Welcome to the toughest job in international civil service: new UN humanitarian chief will face historic challenges

May 27, 2015
Joel R. Charny
UN General Assembly

In this blog series, key humanitarian thinkers offer their words of wisdom to Stephen O’Brien, as he prepares to step into his new role as the UN’s Emergency Relief Coordinator on 1 June 2015.

In the second instalment, Joel R. Charny, InterAction’s vice president for humanitarian policy and practice, outlines five key reforms Mr. O'Brien should consider. You can read the first blog by Christina Bennett here.

The position of Under-Secretary-General is one of the most powerful and coveted appointments in the entire UN system–a job to which many aspire, but few ever receive.

On June 1st Stephen O’Brien, a British MP and former UK special representative for the Sahel, will take the reins as the new UN Under-Secretary-General for Humanitarian Affairs and Emergency Relief Coordinator. Yet, in a time of historic global crisis, if O’Brien is to succeed he must resist any temptation to bask in the prestige of the position and dive immediately into the work.

The role of Emergency Relief Coordinator is no sinecure. Twenty-four hours a day, 365 days a year, the under-secretary has to mobilize responses to multiple large-scale emergencies; beg suspicious states for access; cajole donors for funds; convince mandate-obsessed UN entities to work together; and be the public face of global humanitarian response — all with fewer resources than any of the actors the relief coordinator must successfully influence.

O’Brien will be assuming these responsibilities at an especially difficult time. The strains on the humanitarian system are immense: Syria, Iraq, Ebola, South Sudan, Central African Republic, Ukraine, Nigeria, Nepal, and Yemen are only the more well-known crises demanding attention. Forced displacement is greater than at any time since World War II. States and non-state actors cause extensive suffering by flouting their obligations under international humanitarian law and human rights law. The damage and frequency of natural disasters are increasing as the result of climate change. The credibility of the humanitarian system is eroding due to a collective failure to prevent and respond effectively to the challenges.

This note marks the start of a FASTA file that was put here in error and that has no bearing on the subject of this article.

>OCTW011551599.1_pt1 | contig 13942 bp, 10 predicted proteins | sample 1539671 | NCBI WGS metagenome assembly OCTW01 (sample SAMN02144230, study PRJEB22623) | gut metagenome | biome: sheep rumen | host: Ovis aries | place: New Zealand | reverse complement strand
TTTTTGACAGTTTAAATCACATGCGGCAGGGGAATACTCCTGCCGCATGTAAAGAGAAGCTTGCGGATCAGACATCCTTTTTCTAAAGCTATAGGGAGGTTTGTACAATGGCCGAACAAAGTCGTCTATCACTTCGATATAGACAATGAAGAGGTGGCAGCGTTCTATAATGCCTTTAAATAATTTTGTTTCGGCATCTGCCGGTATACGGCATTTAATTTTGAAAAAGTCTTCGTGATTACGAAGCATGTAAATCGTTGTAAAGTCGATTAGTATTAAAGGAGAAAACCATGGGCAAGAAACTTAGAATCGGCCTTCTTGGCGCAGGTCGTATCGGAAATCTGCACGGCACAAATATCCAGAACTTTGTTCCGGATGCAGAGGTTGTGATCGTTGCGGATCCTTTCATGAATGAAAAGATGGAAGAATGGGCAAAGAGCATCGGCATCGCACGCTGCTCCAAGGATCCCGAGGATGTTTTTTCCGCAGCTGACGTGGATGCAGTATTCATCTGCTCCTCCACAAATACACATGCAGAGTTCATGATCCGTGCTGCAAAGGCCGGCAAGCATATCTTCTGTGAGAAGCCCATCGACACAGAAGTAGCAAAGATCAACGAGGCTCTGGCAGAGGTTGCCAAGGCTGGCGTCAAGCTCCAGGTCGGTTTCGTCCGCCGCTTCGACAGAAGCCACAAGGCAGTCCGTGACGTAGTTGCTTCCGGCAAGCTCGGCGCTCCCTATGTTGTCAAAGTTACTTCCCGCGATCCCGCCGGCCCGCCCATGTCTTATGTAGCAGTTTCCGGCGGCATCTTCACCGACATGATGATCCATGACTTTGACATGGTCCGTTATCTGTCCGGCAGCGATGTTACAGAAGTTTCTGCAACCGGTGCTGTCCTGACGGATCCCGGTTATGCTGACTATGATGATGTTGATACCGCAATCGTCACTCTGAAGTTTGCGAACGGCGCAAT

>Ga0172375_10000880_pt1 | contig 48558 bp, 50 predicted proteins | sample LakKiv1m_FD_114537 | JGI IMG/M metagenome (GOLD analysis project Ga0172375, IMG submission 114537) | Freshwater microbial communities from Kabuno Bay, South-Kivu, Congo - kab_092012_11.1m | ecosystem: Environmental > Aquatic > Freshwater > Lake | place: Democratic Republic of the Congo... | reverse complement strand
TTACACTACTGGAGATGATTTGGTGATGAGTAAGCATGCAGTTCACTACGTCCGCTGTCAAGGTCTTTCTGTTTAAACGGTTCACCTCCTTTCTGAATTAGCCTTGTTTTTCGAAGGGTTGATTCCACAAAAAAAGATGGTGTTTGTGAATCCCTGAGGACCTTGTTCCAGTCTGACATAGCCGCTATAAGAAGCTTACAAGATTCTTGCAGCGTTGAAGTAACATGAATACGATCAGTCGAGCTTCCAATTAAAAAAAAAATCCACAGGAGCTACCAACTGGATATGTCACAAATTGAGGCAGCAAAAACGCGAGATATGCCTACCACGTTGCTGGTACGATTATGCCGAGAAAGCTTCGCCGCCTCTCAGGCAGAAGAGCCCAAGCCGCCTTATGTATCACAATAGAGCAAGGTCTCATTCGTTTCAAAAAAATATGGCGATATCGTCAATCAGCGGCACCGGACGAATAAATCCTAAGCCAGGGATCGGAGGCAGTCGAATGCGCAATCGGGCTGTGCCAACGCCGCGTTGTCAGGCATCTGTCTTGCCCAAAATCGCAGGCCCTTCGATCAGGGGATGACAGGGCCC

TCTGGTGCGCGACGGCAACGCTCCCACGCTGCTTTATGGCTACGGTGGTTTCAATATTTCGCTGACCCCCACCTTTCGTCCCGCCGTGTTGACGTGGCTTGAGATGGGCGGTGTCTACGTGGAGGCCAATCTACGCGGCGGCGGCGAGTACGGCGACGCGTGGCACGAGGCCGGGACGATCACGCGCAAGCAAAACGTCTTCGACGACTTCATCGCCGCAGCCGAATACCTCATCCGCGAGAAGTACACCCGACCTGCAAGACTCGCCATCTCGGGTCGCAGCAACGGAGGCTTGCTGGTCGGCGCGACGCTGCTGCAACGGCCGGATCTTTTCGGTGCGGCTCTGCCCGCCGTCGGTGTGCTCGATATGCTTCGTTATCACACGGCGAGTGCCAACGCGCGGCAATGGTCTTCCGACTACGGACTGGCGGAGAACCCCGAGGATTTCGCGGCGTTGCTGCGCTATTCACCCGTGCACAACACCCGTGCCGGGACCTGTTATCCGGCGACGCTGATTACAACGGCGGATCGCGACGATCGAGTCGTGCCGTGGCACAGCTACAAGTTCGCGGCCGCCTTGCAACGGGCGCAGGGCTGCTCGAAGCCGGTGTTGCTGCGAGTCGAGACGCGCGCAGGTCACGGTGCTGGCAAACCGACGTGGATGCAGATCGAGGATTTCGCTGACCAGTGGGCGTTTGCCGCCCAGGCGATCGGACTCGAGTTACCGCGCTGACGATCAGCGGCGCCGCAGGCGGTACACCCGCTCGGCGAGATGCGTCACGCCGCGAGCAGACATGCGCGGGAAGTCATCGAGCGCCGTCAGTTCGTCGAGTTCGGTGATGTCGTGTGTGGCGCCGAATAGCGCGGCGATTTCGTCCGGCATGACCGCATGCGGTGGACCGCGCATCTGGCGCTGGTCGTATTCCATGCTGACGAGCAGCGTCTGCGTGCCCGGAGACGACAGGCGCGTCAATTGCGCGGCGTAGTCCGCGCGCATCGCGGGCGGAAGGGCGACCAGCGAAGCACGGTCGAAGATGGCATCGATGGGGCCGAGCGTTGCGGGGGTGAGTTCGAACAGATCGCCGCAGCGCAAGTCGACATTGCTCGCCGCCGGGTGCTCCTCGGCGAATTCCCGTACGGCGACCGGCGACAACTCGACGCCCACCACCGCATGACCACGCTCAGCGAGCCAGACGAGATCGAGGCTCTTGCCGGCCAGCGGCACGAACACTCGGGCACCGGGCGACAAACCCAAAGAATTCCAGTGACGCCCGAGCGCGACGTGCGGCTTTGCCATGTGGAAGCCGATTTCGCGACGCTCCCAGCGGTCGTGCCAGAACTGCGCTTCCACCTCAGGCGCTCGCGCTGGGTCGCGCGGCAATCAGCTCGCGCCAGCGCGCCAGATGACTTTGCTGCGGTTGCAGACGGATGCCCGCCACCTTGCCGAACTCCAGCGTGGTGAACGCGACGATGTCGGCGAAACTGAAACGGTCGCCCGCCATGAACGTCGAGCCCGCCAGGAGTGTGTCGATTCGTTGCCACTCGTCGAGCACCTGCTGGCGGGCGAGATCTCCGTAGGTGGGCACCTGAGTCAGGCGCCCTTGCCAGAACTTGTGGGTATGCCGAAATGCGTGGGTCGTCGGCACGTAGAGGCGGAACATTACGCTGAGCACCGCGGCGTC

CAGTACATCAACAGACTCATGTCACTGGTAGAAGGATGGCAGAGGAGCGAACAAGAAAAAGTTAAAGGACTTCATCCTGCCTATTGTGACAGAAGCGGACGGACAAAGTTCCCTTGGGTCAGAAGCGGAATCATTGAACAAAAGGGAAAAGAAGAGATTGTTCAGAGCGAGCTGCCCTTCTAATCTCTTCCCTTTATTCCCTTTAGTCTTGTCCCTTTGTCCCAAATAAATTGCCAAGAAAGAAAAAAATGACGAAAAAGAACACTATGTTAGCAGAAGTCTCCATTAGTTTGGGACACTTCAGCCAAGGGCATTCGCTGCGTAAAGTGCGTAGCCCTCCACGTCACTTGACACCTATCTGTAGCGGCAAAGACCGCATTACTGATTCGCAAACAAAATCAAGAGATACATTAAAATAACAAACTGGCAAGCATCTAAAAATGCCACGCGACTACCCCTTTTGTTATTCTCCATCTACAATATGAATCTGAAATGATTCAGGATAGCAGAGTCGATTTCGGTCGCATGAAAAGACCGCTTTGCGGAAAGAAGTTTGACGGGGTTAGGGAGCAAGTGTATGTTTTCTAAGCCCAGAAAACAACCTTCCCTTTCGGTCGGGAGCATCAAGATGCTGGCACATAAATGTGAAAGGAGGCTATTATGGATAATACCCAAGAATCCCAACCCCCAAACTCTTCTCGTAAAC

As he takes up the job O’Brien will have the luxury — however brief — of reflecting on the big picture and the priorities for his tenure. Here are some key reforms he should consider:

  1. Focus on results: The second phase of humanitarian reform — the “transformative agenda” — has emphasized coordination for collective results. But in its implementation coordination has become an end in itself. As Emergency Relief Coordinator he should stress people’s access to impartial life-saving supplies and services. This will demand greater ability to maintain proximity to affected people and more creative and direct funding for rapid, flexible response.
  2. Diversify the system: The most effective responses involve diverse actors working together, building on their individual strengths. Yet humanitarian response too often fails to respect and support the roles of local civil society, local and national governments, diaspora groups, and regional bodies. O’Brien will need to demonstrate his commitment to involve humanitarian actors in all their diversity, tapping into the full range of knowledge and expertise to shape response and policy.
  3. Challenge narrow mandates and push for collective results: Acting for the good of the collective requires an immense shift. With no line authority over any operational agency O’Brien will need all his diplomatic skill to push the UN and NGOs to transcend institutional self-interest in order to achieve system-wide effectiveness. The independent Whole-of-System Protection Review, due to deliver its recommendations by the end of May, will offer an immediate opportunity to make meaningful institutional and policy changes in pursuit of system-wide protective impact.
  4. Be a tireless, public advocate for people in crises: Private lobbying and diplomacy are central to the Emergency Relief Coordinator role, but alleviating human suffering also demands a groundswell of public awareness and engagement. This means frequent, high-profile reminders of what it takes to act in the best interests of vulnerable people. O’Brien will be ideally situated to mobilize worldwide solidarity for those surviving and recovering from conflict and disaster.
  5. Stand strong in the face of pressure on humanitarian principles: As Emergency Relief Coordinator O’Brien will be the standard-bearer for principled humanitarian action on the part of UN entities and NGOs. Effective responses to human suffering demand consistent pursuit of impartial, neutral, and independent humanitarianism in both public and private domains.

The position of UN Under-Secretary-General for Humanitarian Affairs can be as rewarding as it is daunting. The world situation today is discouraging, but the character of humanitarianism is to keep acting to make a difference in the spirit of his predecessors.

Welcome to the toughest job in the international civil service, Mr. O’Brien.

Joel R. Charny is the vice president for humanitarian policy and practice at InterAction, the largest U.S. alliance of nongovernmental organizations working on humanitarian assistance and global poverty issues.


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